I cannot claim that there is no god. I do not believe that there is no god. I do not believe anything regarding the existence of god. It really is as simple as "I do not believe in god". Gradually, as I came to understand more about atheism, I realised that being able to say that one statement truthfully is all that it takes to be an atheist. Now, I am proud to label myself an atheist.

    I am also a pantheist.

Or more specifically, a naturalistic pantheist in a sense. Being an atheist does not mean that I do not have a sense of awe and wonder at the natural world. The natural world is amazing, and those that know me will know that I am fascinated by almost everything. I have a very high respect for almost all natural phenomena, and life (not only human life) is one of the things that I hold in very high regard.

    I am also an antitheist.

I have never really been open about my views before, but I increasingly feel the urge when I am around religious people to point out how absurd and arrogant their beliefs are. I know that the only reason I have never done so in the past is because I lack the confidence in my ability to put forward a convincing argument to convert them to atheism faster than the argument would alienate them.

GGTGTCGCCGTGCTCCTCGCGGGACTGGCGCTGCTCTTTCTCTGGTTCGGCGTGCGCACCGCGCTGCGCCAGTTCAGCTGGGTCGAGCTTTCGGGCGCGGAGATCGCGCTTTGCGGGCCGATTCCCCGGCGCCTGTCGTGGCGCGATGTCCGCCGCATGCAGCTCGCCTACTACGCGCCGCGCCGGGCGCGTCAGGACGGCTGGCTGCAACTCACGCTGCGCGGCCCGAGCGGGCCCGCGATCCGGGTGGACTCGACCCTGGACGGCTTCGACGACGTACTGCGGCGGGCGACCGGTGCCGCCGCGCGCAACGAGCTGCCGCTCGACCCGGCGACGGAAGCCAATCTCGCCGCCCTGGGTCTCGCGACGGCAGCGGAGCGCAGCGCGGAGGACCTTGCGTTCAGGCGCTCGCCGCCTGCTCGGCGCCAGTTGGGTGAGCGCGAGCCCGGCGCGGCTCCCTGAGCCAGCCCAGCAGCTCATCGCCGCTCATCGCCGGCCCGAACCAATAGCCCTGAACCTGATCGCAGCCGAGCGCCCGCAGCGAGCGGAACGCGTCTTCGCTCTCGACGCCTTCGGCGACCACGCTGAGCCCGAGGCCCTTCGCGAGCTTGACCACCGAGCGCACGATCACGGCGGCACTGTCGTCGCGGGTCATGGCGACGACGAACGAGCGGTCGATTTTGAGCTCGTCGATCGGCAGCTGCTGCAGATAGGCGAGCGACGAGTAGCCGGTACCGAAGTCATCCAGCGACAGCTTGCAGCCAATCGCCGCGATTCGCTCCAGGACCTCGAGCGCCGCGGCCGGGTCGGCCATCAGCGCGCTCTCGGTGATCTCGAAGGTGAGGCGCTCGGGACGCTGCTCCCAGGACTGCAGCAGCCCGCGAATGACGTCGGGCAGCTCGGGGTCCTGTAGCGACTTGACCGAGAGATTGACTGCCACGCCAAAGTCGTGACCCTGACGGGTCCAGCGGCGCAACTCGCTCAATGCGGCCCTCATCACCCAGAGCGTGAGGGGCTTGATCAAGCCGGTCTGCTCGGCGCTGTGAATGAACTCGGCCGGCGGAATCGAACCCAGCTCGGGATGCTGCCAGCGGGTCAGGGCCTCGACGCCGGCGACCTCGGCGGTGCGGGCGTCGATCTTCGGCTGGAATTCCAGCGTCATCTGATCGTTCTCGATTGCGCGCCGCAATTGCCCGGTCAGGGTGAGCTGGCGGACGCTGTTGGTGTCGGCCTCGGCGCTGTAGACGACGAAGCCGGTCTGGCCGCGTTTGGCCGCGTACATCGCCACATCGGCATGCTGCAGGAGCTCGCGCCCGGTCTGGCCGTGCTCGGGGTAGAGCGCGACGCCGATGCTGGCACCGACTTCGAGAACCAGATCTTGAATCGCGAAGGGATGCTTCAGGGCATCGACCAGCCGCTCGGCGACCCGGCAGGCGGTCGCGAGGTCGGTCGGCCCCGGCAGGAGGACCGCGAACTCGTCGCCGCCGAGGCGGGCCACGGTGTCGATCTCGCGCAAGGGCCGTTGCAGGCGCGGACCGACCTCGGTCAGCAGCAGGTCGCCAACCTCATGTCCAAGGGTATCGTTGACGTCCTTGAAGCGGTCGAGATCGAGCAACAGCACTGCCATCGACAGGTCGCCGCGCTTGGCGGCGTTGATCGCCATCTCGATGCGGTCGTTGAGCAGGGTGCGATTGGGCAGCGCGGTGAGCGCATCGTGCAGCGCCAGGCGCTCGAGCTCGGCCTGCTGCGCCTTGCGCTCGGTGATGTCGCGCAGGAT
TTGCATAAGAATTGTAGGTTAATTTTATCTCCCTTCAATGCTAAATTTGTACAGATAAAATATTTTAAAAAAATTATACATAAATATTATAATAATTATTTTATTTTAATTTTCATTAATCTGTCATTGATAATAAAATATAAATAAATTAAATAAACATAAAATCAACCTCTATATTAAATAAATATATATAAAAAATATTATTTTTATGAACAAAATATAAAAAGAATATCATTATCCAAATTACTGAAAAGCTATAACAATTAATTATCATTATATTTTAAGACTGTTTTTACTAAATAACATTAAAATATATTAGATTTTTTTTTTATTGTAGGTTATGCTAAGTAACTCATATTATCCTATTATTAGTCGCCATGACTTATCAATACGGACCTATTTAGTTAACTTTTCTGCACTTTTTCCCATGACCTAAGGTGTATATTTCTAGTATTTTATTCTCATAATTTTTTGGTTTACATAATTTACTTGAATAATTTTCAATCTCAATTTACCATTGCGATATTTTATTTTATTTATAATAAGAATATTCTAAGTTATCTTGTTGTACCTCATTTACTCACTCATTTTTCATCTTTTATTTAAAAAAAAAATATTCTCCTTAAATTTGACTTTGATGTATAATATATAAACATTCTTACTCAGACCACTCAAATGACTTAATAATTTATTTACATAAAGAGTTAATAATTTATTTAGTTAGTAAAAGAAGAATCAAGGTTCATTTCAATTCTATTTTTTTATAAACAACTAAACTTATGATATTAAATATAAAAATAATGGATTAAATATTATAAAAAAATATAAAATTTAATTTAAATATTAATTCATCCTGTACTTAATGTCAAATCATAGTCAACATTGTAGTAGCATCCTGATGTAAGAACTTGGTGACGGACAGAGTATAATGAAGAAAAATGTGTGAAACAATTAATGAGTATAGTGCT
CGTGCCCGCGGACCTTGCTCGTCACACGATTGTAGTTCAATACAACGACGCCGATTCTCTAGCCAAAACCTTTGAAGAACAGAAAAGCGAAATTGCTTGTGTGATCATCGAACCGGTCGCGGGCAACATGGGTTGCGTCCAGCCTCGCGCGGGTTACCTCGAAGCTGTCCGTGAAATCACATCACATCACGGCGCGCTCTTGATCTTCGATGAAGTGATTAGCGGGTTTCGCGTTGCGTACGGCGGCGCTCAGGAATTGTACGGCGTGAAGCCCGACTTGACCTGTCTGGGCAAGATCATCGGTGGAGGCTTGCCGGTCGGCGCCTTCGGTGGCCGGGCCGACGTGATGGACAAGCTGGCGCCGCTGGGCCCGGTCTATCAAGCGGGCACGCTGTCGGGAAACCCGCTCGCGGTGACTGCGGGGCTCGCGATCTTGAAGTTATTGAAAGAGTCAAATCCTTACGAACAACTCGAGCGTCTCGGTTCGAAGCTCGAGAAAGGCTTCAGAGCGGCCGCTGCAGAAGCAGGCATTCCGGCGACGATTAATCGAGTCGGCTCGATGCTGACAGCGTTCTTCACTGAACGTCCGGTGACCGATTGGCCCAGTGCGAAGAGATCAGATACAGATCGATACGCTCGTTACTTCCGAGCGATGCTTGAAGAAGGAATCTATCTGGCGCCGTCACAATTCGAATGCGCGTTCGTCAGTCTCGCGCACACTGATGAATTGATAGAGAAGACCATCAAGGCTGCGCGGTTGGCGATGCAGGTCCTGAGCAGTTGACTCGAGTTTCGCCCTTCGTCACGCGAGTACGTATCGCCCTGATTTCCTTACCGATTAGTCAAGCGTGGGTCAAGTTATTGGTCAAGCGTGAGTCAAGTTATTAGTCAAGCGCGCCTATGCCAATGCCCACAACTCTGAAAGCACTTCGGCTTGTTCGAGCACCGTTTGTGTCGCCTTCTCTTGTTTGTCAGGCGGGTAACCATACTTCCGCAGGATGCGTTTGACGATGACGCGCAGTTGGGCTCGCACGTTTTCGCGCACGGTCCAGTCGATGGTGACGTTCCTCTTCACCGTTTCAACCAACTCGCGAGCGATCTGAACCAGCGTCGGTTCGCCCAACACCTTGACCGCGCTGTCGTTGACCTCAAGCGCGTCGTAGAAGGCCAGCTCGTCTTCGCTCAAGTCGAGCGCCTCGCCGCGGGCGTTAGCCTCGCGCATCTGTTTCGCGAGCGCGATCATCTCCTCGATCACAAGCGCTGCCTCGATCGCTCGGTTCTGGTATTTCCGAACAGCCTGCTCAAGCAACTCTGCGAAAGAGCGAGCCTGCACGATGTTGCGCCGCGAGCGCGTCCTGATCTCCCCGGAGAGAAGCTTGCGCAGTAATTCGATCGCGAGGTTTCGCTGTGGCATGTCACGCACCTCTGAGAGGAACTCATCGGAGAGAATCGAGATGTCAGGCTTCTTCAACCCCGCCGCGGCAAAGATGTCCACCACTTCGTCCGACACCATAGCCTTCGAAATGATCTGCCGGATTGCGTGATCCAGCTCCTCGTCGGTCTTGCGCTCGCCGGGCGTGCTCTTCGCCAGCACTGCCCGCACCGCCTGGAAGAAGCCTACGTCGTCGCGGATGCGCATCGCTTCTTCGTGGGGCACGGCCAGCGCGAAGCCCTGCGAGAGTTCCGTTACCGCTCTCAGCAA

Although I certainly dislike awkward situations, I've come to the point where I'm starting to feel that it is my moral obligation to stop people from throwing their lives away on a fictional concept, and start living their lives with wonder, realising that they actually don't know anything.

Opposition to religion tends to cause people to take offence, but it shouldn't. The words of Douglas Adams (possible one of the biggest influences on all of my writing) from his speech at Digital Biota 2 in September 1998 probably highlights this best: "The invention of the scientific method and science is the most powerful intellectual idea, the most powerful framework for thinking and investigating and understanding and challenging the world around us that there is, and that it rests on the premise that any idea is there to be attacked and if it withstands the attack then it lives to fight another day and if it doesn't withstand the attack then down it goes. Religion doesn't seem to work like that... Yet when you look at it rationally there is no reason why those ideas shouldn't be as open to debate as any other, except that we have agreed somehow between us that they shouldn't be."